The backing of 138 nations at the UN can be seen as resounding worldwide support for the Palestinian people. There is little doubt that the majority of the world’s people share Palestinian grievances over long-denied justice, territorial and refugee rights and the historic injuries inflicted by the Israeli colonial regime and its European and American sponsors.
Conversely, the UN vote can be seen as a global snub to the Zionist entity and its relentless criminality. Those states that stood in the rogue minority camp of nine along with Tel Aviv, including the United States and Canada, have indeed indicted themselves with infamy.
Nonetheless, the support among the UN General Assembly for Palestinians can be seen as a double-edged sword.
Beyond the welcome symbolic endorsement for the Palestinian cause, there should be some hard and rational reflection on the practical meaning of the “non-member observer status” awarded. First of all, there is a danger that the designation will in practice result in the institutionalization of second-class status for the Palestinian people. After decades of violations and treachery, it is understandable that the recent vote at the UN is celebrated as a sign of international solidarity, respect and endorsement of the Palestinian cause.
But why should the Palestinian people settle for anything less than full member status at the UN? The rather clumsy-sounding “non-member observer status” sounds like a pale imitation of the real thing, and in fact can be perceived as an insult to the cause of Palestine, even if those countries voting for it meant the designation in good will.
Let’s face it: the current Palestinian territories of West Bank and Gaza and a diminishing presence in Al Quds/East Jerusalem represent only 22 per cent of the original territory. And the gradualist, criminal theft and encroachment of Palestinian land by the Israeli regime continue unabated, making a mockery of international law.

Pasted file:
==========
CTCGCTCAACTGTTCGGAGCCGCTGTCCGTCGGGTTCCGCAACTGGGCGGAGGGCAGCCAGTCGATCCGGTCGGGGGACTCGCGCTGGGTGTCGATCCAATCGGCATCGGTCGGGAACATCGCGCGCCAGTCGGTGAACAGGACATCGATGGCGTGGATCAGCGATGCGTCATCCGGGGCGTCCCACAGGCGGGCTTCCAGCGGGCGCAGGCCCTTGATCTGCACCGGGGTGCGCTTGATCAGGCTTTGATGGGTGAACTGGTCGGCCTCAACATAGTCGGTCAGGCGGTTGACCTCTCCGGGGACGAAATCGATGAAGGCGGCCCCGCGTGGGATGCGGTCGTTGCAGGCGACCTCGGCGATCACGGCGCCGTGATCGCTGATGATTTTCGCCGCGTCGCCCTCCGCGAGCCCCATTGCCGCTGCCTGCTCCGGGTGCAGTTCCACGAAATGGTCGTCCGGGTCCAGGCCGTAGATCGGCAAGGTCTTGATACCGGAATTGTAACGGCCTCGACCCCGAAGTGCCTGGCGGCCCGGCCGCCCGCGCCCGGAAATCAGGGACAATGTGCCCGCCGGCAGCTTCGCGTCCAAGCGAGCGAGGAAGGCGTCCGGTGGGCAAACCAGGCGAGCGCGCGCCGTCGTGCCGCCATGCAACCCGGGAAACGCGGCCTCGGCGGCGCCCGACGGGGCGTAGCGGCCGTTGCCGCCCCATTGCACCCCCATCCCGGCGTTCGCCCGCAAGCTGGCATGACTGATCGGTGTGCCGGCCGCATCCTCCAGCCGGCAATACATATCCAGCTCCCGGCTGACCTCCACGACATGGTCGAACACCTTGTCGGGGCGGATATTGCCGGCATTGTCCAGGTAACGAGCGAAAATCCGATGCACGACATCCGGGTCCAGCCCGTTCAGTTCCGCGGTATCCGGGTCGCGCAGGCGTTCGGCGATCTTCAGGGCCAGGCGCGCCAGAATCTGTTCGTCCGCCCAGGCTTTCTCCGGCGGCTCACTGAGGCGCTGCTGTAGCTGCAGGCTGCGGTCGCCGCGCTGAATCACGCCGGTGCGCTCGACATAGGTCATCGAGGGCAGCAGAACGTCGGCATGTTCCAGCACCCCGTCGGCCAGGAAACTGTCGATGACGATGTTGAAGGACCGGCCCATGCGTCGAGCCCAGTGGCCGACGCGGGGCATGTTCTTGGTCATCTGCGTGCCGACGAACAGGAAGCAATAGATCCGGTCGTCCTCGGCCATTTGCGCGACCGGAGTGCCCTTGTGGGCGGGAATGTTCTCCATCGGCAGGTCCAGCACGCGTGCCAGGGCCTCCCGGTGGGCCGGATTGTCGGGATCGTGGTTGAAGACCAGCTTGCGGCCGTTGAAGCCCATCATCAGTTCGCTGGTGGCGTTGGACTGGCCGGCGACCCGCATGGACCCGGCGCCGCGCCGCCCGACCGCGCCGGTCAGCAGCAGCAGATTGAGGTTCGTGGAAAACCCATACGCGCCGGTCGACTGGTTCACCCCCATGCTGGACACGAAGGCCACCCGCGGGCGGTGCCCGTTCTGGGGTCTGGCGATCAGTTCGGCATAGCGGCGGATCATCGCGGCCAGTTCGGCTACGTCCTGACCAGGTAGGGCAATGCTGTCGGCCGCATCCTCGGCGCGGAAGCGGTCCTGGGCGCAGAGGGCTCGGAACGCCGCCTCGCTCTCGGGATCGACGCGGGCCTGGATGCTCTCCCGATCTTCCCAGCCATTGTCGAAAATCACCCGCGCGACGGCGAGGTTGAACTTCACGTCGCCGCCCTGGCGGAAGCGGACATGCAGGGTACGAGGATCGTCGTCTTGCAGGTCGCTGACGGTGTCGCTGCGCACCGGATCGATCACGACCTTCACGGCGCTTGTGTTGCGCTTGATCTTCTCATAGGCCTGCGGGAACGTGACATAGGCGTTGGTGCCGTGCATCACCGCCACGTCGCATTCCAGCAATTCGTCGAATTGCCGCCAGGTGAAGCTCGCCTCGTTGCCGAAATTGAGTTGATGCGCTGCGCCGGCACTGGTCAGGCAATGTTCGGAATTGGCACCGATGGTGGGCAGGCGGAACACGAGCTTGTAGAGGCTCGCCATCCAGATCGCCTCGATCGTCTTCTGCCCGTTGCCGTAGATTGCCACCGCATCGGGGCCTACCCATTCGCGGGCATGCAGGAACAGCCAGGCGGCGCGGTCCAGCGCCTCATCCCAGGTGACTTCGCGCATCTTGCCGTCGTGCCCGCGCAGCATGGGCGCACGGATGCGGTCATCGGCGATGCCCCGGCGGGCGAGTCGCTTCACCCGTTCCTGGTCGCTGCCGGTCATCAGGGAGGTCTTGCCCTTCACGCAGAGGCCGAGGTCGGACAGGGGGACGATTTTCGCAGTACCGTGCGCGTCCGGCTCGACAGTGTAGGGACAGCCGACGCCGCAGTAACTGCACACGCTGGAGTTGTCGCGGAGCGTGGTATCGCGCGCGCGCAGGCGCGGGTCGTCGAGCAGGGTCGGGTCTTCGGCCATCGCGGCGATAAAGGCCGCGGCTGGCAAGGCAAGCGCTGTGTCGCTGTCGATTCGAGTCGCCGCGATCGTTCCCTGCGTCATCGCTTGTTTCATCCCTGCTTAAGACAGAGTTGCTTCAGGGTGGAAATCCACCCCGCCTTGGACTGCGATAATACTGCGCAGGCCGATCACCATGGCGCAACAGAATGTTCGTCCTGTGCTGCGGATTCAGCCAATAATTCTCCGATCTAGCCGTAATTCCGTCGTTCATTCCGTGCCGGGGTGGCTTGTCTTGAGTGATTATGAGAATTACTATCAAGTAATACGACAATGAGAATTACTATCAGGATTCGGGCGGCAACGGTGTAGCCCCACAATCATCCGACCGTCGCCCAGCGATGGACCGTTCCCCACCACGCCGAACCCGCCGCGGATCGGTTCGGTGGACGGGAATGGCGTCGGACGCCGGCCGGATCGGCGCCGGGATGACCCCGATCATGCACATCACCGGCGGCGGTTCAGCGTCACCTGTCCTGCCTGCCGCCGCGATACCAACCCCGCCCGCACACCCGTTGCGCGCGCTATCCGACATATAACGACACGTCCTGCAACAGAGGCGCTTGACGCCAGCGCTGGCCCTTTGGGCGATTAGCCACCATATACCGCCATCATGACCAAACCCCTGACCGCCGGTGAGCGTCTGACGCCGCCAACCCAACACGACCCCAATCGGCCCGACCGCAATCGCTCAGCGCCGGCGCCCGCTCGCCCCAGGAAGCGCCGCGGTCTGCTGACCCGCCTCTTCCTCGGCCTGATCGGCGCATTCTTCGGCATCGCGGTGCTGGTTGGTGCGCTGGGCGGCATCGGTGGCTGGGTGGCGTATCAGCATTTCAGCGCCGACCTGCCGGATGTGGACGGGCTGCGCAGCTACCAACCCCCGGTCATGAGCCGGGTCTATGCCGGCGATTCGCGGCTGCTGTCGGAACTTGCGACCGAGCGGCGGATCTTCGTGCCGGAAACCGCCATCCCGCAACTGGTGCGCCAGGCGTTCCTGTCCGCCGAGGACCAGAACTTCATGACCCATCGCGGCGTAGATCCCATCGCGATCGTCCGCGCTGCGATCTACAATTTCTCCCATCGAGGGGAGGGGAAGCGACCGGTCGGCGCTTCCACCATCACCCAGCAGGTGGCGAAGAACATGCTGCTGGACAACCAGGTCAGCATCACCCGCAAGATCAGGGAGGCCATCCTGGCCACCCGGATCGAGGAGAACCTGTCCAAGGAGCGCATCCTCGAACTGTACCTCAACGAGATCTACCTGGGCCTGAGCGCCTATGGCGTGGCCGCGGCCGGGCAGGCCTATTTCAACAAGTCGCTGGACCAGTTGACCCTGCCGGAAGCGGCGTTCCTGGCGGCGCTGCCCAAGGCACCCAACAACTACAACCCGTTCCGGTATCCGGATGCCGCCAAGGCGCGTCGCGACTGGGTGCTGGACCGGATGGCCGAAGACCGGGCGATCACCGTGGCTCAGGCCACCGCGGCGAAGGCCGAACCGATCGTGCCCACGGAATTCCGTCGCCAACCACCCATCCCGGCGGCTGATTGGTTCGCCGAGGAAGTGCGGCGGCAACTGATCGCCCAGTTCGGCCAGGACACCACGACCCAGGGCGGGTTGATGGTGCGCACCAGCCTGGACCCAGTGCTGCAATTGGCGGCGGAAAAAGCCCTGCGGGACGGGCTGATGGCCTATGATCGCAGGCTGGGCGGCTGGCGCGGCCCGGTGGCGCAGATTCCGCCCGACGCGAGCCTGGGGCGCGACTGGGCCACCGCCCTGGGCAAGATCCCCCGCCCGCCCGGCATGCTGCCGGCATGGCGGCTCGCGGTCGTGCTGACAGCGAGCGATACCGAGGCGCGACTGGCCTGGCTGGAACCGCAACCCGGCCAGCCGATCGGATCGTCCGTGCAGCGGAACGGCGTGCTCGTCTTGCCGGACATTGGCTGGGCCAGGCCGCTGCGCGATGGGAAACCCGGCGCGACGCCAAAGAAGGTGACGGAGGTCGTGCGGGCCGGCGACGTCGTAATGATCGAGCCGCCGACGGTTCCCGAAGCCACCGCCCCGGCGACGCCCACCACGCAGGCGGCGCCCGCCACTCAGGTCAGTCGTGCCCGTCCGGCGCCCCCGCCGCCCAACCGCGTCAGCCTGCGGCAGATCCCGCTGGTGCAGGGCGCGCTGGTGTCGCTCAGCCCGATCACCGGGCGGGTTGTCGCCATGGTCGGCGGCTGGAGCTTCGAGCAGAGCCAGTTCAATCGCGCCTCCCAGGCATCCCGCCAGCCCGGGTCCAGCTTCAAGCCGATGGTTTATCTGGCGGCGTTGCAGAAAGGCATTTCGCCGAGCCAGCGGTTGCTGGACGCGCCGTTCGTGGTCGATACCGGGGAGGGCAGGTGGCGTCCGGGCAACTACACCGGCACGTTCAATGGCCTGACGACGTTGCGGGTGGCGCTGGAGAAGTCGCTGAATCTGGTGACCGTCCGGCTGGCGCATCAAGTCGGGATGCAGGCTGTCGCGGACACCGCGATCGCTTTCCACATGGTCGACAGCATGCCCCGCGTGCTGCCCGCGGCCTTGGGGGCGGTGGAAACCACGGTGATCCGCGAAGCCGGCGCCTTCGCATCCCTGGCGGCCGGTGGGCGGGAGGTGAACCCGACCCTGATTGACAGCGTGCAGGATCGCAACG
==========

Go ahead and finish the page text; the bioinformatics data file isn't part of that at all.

Israeli Prime Minister Benjamin Netanyahu warned of retribution for the Palestinian diplomatic coup at the UN on Thursday. Within hours, the sullen Netanyahu swung into action with the announcement that 3,000 more settlements were to be built in Judea and Samaria. This is on top of the 500,000 Israelis who already live illegally – in contravention of numerous UN resolutions – in the West Bank and Al Quds/East Jerusalem. In other words, the fanatical, lawless Israeli regime is embarking on accelerated theft and dispossession, euphemistically called changing facts on the ground.
Much more ominous are the Israeli plans to build unspecified thousands of new settler units in the controversial strip of land known as E1 around Al Quds. That move would finally cut off the historic capital of Palestine from the remaining enclaves. It would be tantamount to decapitating the already enfeebled and emaciated corpse of the Palestinian territory.
This is what Netanyahu meant when he haughtily dismissed the UN vote for Palestine as “a meaningless decision that would not change anything on the ground”. Yes, arrogant and criminal. But in a certain sense, Netanyahu is correct.
On the ground, the Israelis are stealing Palestinian territory and bulldozing Palestinian and world heritage. It is a brutal genocidal project that has been going on for 64 years ever since the Americans, British and French betrayed the Arabs at the UN by imposing the Israeli regime on the region in 1948.
The mealy-mouthed reaction this week of US secretary of state Hillary Clinton to the latest announcement of accelerated illegal colonization of Palestinian land was typical of the de facto green light that the terror regime in Tel Aviv has continuously received from Washington since its ignominious inception.
Washington also threatened in response to the UN vote to suspend over $200 million in state aid to Palestinian authorities. This is of course a drop in the bucket compared with the $3,000 million that Washington funnels to Tel Aviv every year. Nevertheless, the callous withdrawal of US aid to bombed-out and besieged Palestinian communities will be a harsh material blow.